by Monica Lewinsky
It was early 2001. I was sitting on the stage of New York’s Cooper Union in the middle of taping a Q&A for an HBO documentary. I was the subject. And I was thunderstruck.
Hundreds of people in the audience, mostly students, were staring at me, many with their mouths agape, wondering if I would dare to answer this question.
The main reason I had agreed to participate in the program was not to rehash or revise the story line of Interngate but to try to shift the focus to meaningful issues. Many troubling political and judicial questions had been brought to light by the investigation and impeachment of President Bill Clinton. But the most egregious had been generally ignored. People seemed indifferent to the deeper matters at hand, such as the erosion of private life in the public sphere, the balance of power and gender inequality in politics and media, and the erosion of legal protections to ensure that neither a parent nor a child should ever have to testify against each other.
How naïve I was.
There were gasps and sputters from the audience. Numerous blurred, faceless people called out, “Don’t answer it!”
“It’s hurtful and it’s insulting,” I said, attempting to gather my wits. “And as insulting as it is to me, it’s even more insulting to my family. I don’t actually know why this whole story became about oral sex. I don’t. It was a mutual relationship.… The fact that it did is maybe a result of a male-dominated society.”
The audience laughed. Maybe they were surprised to hear these words coming from me.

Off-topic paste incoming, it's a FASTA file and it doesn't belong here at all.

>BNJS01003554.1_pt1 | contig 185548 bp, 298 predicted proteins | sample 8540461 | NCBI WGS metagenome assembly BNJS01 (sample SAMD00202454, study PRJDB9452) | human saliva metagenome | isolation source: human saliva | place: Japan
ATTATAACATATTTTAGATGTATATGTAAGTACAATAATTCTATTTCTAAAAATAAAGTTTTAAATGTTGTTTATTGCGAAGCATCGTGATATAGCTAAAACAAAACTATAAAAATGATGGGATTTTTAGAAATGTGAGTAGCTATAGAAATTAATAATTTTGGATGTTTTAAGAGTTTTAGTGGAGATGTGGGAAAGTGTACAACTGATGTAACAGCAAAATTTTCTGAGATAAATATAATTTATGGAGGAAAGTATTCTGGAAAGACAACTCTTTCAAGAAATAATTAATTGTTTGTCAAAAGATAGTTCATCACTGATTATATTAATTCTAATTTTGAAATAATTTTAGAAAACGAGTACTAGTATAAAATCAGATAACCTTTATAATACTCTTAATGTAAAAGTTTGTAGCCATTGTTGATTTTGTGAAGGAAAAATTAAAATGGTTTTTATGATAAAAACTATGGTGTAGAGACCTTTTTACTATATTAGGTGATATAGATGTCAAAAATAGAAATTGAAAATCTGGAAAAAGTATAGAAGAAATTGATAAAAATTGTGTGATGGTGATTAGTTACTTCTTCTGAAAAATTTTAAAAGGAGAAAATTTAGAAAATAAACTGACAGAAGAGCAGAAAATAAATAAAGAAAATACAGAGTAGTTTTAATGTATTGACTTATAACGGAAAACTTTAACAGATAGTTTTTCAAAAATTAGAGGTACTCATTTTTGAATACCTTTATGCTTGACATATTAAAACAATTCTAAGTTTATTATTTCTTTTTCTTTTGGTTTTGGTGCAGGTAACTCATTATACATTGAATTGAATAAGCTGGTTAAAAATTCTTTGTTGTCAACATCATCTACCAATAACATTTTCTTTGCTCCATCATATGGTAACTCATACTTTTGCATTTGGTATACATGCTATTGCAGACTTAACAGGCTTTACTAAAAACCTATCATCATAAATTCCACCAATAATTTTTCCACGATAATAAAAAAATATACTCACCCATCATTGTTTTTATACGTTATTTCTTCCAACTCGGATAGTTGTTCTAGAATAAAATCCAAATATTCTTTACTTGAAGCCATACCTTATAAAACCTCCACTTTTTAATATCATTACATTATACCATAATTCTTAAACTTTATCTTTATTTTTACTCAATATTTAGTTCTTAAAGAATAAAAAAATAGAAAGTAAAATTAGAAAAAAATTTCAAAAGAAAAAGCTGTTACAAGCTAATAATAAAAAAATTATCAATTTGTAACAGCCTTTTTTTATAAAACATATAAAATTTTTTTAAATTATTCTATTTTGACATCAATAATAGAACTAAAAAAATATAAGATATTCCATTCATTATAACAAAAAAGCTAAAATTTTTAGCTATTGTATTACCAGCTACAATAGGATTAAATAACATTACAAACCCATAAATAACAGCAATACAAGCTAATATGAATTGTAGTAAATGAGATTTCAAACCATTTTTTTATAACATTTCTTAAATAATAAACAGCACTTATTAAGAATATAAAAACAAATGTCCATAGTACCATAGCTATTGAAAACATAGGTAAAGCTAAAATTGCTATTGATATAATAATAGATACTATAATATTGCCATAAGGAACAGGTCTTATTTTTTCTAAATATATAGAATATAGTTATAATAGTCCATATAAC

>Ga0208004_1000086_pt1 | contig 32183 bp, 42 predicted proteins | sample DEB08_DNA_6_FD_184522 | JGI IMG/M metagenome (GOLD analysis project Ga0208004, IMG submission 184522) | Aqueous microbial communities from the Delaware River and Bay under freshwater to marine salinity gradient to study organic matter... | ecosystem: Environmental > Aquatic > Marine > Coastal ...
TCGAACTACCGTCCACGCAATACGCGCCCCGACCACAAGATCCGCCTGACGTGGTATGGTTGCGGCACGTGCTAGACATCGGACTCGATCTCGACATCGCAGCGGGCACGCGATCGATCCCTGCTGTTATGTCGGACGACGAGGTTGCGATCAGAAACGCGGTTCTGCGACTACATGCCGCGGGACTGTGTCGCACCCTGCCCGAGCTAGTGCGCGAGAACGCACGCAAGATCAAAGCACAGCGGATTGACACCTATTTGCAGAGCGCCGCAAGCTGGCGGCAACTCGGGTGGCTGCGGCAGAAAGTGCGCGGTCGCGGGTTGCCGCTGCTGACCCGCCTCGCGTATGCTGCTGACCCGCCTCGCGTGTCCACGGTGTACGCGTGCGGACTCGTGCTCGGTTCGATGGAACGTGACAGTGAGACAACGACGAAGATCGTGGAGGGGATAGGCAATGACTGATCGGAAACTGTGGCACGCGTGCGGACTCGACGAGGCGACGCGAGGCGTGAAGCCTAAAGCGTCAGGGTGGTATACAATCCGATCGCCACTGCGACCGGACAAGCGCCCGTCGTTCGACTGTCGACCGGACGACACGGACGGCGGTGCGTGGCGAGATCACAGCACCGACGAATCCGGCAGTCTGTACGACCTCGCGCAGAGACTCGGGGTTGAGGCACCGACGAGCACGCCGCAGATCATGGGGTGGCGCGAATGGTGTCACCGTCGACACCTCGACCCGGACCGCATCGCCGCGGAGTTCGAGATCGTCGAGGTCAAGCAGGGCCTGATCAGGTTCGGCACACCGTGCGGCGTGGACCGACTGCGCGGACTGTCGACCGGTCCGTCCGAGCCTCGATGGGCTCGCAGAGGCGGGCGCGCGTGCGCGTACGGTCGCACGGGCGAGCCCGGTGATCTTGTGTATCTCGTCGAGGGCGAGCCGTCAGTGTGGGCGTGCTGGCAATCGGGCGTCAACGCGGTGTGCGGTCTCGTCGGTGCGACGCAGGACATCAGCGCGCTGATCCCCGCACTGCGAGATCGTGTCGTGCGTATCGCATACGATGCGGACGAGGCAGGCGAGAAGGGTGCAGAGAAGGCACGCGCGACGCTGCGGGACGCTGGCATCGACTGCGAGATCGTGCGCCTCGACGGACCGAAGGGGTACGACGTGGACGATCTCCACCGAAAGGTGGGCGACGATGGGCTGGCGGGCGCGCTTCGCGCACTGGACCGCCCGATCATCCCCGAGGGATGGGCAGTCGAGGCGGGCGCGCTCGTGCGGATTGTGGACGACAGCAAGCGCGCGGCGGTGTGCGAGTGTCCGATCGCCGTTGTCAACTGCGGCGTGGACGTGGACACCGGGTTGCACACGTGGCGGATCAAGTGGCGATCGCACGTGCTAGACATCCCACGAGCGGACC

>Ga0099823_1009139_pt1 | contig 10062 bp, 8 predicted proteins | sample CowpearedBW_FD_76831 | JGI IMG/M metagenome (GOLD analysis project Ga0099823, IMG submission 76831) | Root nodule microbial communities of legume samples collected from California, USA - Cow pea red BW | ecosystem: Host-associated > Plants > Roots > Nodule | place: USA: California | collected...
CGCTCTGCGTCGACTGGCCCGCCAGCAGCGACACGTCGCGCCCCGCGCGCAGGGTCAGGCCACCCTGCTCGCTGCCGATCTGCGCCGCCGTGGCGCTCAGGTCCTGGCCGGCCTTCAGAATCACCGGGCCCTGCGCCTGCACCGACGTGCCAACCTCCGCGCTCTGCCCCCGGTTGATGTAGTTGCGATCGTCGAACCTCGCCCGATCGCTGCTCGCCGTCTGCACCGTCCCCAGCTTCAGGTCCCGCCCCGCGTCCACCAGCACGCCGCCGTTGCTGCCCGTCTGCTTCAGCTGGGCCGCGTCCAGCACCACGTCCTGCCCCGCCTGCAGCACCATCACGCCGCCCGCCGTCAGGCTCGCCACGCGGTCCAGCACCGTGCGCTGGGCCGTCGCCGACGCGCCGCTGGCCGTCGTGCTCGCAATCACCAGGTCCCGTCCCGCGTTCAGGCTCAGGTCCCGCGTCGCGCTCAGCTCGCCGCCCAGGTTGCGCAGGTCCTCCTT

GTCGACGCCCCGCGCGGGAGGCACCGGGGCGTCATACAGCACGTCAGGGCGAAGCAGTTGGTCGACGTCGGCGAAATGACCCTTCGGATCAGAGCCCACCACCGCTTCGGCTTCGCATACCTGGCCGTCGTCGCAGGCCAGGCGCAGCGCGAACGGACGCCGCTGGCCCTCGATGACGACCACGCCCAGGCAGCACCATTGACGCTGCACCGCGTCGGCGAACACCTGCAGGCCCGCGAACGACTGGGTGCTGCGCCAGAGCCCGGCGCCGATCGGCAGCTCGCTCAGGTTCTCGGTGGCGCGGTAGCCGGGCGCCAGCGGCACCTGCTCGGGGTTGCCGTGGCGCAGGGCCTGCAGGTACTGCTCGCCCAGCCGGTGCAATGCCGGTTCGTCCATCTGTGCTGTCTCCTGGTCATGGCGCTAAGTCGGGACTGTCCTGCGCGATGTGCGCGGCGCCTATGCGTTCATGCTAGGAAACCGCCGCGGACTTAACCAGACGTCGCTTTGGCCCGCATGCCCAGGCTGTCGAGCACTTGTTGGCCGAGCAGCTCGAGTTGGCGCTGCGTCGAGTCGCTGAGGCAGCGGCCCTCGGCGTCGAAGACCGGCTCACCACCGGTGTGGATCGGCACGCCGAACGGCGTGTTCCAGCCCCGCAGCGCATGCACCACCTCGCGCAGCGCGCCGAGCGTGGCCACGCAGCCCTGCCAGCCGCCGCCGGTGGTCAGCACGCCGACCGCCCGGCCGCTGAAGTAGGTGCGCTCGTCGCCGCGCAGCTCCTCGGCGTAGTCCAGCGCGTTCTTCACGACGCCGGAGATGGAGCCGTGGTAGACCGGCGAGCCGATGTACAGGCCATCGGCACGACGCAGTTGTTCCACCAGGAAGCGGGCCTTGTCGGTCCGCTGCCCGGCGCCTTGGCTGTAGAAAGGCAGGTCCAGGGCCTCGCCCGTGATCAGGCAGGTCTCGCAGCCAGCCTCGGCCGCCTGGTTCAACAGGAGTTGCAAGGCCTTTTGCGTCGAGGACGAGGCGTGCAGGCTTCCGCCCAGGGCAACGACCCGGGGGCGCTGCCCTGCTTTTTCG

I looked straight at the smirking guy who had asked the question. “You might be better poised to answer that.” After a pause, I added, “That’s probably cost me another year of therapy.”
You could argue that in agreeing to participate in an HBO documentary called Monica in Black and White I had signed up to be shamed and publicly humiliated yet again. You might even think I would have been inured to humiliation. This encounter at Cooper Union, after all, paled in comparison with the 445-page Starr Report, which was the culmination of independent counsel Kenneth Starr’s four-year investigation of the Clinton White House. It included chapter and verse about my intimate sexual activities, along with transcripts of audiotapes that chronicled many of my private conversations. But the “B.J. Queen” question—which was included in the show when it aired on HBO in 2002—sat with me for a long time after the audience left and the taping wrapped.
True, this wasn’t the first time I’d been stigmatized for my affair with Bill Clinton. But never had I been so directly confronted, one-on-one, with such a crass characterization. One of the unintended consequences of my agreeing to put myself out there and to try to tell the truth had been that shame would once again be hung around my neck like a scarlet-A albatross. Believe me, once it’s on, it is a bitch to take off.
Had that awkward moment at Cooper Union aired only a few years later, with the advent of social media, the humiliation would have been even more devastating. That clip would have gone viral on Twitter, YouTube, Facebook, TMZ, Gawker. It would have become a meme of its own on Tumblr. The viralness itself would have merited mention on the Daily Beast and Huffington Post. As it was, it was viral enough, and, thanks to the all-encompassing nature of the Web, you can, 12 years later, watch it all day long on YouTube if you want to (but I really hope you have better things to do with your time).
I know I’m not alone when it comes to public humiliation. No one, it seems, can escape the unforgiving gaze of the Internet, where gossip, half-truths, and lies take root and fester. We have created, to borrow a term from historian Nicolaus Mills, a “culture of humiliation” that not only encourages and revels in Schadenfreude but also rewards those who humiliate others, from the ranks of the paparazzi to the gossip bloggers, the late-night comedians, and the Web “entrepreneurs” who profit from clandestine videos.
Yes, we’re all connected now. We can tweet a revolution in the streets or chronicle achievements large and small. . . .